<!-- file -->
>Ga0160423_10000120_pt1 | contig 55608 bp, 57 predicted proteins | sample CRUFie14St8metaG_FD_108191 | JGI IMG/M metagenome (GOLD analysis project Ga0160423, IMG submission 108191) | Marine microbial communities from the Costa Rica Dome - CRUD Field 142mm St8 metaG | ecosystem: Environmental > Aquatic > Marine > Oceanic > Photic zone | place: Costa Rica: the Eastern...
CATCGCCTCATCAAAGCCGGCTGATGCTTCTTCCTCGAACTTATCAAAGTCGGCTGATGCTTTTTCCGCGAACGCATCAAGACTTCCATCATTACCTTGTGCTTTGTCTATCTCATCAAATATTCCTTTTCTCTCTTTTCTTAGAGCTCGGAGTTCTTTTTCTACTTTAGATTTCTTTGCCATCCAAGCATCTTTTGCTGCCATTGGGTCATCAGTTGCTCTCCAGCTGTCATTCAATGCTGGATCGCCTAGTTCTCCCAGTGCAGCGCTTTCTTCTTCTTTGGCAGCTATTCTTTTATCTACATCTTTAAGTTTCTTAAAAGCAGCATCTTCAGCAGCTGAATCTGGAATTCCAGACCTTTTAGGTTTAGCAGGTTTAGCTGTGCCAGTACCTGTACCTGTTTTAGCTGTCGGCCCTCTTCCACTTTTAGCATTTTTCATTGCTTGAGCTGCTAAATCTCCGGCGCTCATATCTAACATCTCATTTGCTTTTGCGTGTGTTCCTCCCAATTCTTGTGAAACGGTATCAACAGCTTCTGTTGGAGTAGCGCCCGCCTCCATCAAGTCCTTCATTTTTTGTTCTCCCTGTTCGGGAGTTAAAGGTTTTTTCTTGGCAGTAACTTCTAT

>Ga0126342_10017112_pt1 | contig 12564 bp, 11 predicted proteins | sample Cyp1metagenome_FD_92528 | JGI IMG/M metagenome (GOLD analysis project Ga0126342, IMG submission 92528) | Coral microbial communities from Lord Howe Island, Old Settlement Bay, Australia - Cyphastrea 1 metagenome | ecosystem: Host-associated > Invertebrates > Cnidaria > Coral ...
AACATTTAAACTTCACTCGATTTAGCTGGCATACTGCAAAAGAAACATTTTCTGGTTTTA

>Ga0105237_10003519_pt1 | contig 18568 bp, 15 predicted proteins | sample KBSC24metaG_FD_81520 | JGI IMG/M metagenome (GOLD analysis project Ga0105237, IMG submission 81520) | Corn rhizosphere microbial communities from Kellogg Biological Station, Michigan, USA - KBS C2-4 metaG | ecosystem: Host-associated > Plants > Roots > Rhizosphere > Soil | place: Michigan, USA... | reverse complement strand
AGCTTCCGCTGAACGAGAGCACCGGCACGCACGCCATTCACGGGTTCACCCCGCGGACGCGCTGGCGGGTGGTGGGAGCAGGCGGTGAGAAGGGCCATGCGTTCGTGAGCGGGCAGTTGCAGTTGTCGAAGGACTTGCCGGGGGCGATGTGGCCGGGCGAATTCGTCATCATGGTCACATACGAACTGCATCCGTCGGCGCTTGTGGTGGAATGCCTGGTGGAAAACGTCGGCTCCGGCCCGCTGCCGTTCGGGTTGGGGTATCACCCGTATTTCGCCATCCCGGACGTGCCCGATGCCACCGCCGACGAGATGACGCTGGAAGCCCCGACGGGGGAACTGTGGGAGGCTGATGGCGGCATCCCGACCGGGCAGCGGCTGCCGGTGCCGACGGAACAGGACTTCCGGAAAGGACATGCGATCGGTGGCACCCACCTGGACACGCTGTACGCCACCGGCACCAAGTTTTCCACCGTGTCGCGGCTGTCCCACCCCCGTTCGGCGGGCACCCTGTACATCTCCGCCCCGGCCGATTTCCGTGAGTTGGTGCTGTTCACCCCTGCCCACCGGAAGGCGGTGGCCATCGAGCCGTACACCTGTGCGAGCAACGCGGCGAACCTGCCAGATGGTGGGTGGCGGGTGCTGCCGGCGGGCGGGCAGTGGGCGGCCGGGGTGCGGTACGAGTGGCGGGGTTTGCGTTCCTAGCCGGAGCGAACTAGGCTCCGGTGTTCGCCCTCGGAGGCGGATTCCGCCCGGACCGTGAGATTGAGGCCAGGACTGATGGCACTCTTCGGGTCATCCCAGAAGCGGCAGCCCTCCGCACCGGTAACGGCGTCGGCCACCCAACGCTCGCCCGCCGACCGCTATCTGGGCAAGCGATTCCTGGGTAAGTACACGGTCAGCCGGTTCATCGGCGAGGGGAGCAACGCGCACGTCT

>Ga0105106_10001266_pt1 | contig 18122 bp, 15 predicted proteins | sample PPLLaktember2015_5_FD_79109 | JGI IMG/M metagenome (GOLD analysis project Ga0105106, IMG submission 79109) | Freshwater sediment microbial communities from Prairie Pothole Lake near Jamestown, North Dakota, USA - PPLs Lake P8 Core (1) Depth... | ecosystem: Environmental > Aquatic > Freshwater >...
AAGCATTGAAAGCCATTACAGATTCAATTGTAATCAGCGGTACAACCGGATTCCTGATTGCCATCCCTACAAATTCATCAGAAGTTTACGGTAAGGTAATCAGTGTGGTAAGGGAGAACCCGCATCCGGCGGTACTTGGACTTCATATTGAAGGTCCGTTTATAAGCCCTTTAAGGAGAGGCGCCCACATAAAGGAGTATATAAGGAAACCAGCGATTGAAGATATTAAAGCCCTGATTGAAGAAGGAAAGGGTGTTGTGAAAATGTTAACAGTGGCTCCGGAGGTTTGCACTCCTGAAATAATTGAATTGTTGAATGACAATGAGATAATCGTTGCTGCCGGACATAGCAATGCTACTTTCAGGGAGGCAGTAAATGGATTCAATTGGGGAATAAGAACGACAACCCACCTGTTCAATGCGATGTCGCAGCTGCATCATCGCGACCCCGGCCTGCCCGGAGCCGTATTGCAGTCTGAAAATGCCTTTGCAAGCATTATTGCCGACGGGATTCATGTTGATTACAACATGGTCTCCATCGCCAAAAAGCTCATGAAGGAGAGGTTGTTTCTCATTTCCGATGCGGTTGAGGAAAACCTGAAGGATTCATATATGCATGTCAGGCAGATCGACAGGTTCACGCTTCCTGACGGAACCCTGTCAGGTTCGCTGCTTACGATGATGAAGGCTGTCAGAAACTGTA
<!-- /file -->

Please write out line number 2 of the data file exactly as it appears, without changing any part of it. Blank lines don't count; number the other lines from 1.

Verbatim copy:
CATCGCCTCATCAAAGCCGGCTGATGCTTCTTCCTCGAACTTATCAAAGTCGGCTGATGCTTTTTCCGCGAACGCATCAAGACTTCCATCATTACCTTGTGCTTTGTCTATCTCATCAAATATTCCTTTTCTCTCTTTTCTTAGAGCTCGGAGTTCTTTTTCTACTTTAGATTTCTTTGCCATCCAAGCATCTTTTGCTGCCATTGGGTCATCAGTTGCTCTCCAGCTGTCATTCAATGCTGGATCGCCTAGTTCTCCCAGTGCAGCGCTTTCTTCTTCTTTGGCAGCTATTCTTTTATCTACATCTTTAAGTTTCTTAAAAGCAGCATCTTCAGCAGCTGAATCTGGAATTCCAGACCTTTTAGGTTTAGCAGGTTTAGCTGTGCCAGTACCTGTACCTGTTTTAGCTGTCGGCCCTCTTCCACTTTTAGCATTTTTCATTGCTTGAGCTGCTAAATCTCCGGCGCTCATATCTAACATCTCATTTGCTTTTGCGTGTGTTCCTCCCAATTCTTGTGAAACGGTATCAACAGCTTCTGTTGGAGTAGCGCCCGCCTCCATCAAGTCCTTCATTTTTTGTTCTCCCTGTTCGGGAGTTAAAGGTTTTTTCTTGGCAGTAACTTCTAT